Effect of integrated responsive stimulation and nutrition interventions in the Lady Health Worker programme in Pakistan on child development, growth, and health outcomes: a cluster-randomised factorial effectiveness trial

Document Type



Paediatrics and Child Health (East Africa)


Background: Stimulation and nutrition delivered through health programmes at a large scale could potentially benefit more than 200 million young children worldwide who are not meeting their developmental potential. We investigated the feasibility and effectiveness of the integration of interventions to enhance child development and growth outcomes in the Lady Health Worker (LHW) programme in Sindh, Pakistan.

Methods: We implemented a community-based cluster-randomised effectiveness trial through the LHW programme in rural Sindh, Pakistan, with a 2 × 2 factorial design. We randomly allocated 80 clusters (LHW catchments) of children to receive routine health and nutrition services (controls; n=368), nutrition education and multiple micronutrient powders (enhanced nutrition; n=364), responsive stimulation (responsive stimulation; n=383), or a combination of both enriched interventions (n=374). The allocation ratio was 1:20 (ie, 20 clusters per intervention group). The data collection team were masked to the allocated intervention. All children born in the study area between April, 2009, and March, 2010, were eligible for enrolment if they were up to 2·5 months old without signs of severe impairments. Interventions were delivered by LHWs to families with children up to 24 months of age in routine monthly group sessions and home visits. The primary endpoints were child development at 12 and 24 months of age (assessed with the Bayley Scales of Infant and Toddler Development, Third Edition) and growth at 24 months of age. Analysis was by intention to treat. This trial is registered with ClinicalTrials.gov, number NCT007159636.

Findings: 1489 mother–infant dyads were enrolled into the study, of whom 1411 (93%) were followed up until the children were 24 months old. Children who received responsive stimulation had significantly higher development scores on the cognitive, language, and motor scales at 12 and 24 months of age, and on the social–emotional scale at 12 months of age, than did those who did not receive the intervention. Children who received enhanced nutrition had significantly higher development scores on the cognitive, language, and social-emotional scales at 12 months of age than those who did not receive this intervention, but at 24 months of age only the language scores remained significantly higher. We did not record any additive benefits when responsive stimulation was combined with nutrition interventions. Responsive stimulation effect sizes (Cohen's d) were 0·6 for cognition, 0·7 for language, and 0·5 for motor development at 24 months of age; these effect sizes were slightly smaller for the combined intervention group and were low to moderate for the enhanced nutrition intervention alone. Children exposed to enhanced nutrition had significantly better height-for-age Z scores at 6 months (p<0·0001) and 18 months (p=0·02) than did children not exposed to enhanced nutrition. Longitudinal analysis showed a small benefit to linear growth from enrolment to 24 months (p=0·026) in the children who received the enhanced nutrition intervention.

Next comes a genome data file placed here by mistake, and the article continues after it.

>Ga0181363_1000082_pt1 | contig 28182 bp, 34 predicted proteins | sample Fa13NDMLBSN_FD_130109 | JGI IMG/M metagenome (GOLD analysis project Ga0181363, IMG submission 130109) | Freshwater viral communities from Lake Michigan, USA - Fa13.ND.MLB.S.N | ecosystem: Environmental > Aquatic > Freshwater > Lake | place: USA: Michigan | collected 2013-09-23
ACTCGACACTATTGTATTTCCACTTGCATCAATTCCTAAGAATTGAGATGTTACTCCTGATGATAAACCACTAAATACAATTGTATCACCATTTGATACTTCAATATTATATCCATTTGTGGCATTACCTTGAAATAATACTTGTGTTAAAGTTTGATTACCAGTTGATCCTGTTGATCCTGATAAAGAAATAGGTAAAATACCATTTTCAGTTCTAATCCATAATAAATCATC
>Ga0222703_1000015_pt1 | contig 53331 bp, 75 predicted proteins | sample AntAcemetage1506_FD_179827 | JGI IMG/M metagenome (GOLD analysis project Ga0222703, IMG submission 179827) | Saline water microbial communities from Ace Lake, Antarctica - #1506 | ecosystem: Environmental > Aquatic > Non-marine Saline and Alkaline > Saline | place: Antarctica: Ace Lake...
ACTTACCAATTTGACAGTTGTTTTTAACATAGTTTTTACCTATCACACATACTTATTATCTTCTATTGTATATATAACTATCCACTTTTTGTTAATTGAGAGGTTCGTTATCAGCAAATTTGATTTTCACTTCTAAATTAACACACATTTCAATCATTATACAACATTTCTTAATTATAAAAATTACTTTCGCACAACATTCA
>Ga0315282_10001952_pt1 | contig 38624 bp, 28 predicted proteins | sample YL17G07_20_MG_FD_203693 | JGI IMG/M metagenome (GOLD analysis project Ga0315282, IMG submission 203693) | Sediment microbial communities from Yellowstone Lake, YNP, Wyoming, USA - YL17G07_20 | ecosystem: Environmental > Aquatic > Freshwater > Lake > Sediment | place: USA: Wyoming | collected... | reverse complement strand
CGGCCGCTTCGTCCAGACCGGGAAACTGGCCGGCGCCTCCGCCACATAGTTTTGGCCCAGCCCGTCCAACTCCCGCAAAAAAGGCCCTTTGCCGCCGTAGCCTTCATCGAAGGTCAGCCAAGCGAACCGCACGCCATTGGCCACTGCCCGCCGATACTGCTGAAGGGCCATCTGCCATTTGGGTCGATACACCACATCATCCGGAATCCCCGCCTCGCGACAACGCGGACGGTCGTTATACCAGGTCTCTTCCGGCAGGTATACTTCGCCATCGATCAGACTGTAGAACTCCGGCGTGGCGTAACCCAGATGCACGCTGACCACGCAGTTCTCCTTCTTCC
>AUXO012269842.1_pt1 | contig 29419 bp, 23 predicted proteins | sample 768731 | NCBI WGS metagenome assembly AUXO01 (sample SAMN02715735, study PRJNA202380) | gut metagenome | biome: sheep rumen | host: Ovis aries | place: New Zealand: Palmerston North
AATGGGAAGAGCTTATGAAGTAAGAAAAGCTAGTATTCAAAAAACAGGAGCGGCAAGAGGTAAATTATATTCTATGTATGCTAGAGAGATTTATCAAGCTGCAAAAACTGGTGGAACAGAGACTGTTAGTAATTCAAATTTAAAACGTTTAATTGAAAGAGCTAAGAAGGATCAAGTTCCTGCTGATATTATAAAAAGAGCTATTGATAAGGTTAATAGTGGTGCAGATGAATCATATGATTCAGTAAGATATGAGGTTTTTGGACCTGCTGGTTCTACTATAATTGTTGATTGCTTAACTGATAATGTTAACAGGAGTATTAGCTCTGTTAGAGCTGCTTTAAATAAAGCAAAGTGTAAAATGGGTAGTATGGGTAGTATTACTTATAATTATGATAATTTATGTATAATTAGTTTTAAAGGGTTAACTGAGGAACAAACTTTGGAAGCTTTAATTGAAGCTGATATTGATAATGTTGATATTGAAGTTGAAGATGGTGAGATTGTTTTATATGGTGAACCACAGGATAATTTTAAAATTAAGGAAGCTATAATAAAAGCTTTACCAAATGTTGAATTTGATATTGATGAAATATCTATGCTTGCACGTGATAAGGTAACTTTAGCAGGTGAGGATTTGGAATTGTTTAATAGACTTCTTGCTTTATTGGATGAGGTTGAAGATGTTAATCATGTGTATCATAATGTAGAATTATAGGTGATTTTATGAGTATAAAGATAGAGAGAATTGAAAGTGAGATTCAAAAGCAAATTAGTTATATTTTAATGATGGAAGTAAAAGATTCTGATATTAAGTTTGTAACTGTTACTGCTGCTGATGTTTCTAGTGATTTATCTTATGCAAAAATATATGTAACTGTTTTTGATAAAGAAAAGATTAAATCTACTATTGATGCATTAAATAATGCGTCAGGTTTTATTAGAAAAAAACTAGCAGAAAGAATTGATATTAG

Interpretation: The responsive stimulation intervention can be delivered effectively by LHWs and positively affects development outcomes. The absence of a major effect of the enhanced nutrition intervention on growth shows the need for further analysis of mediating variables (e.g, household food security status) that will help to optimise future nutrition implementation design.

Funding: UNICEF.

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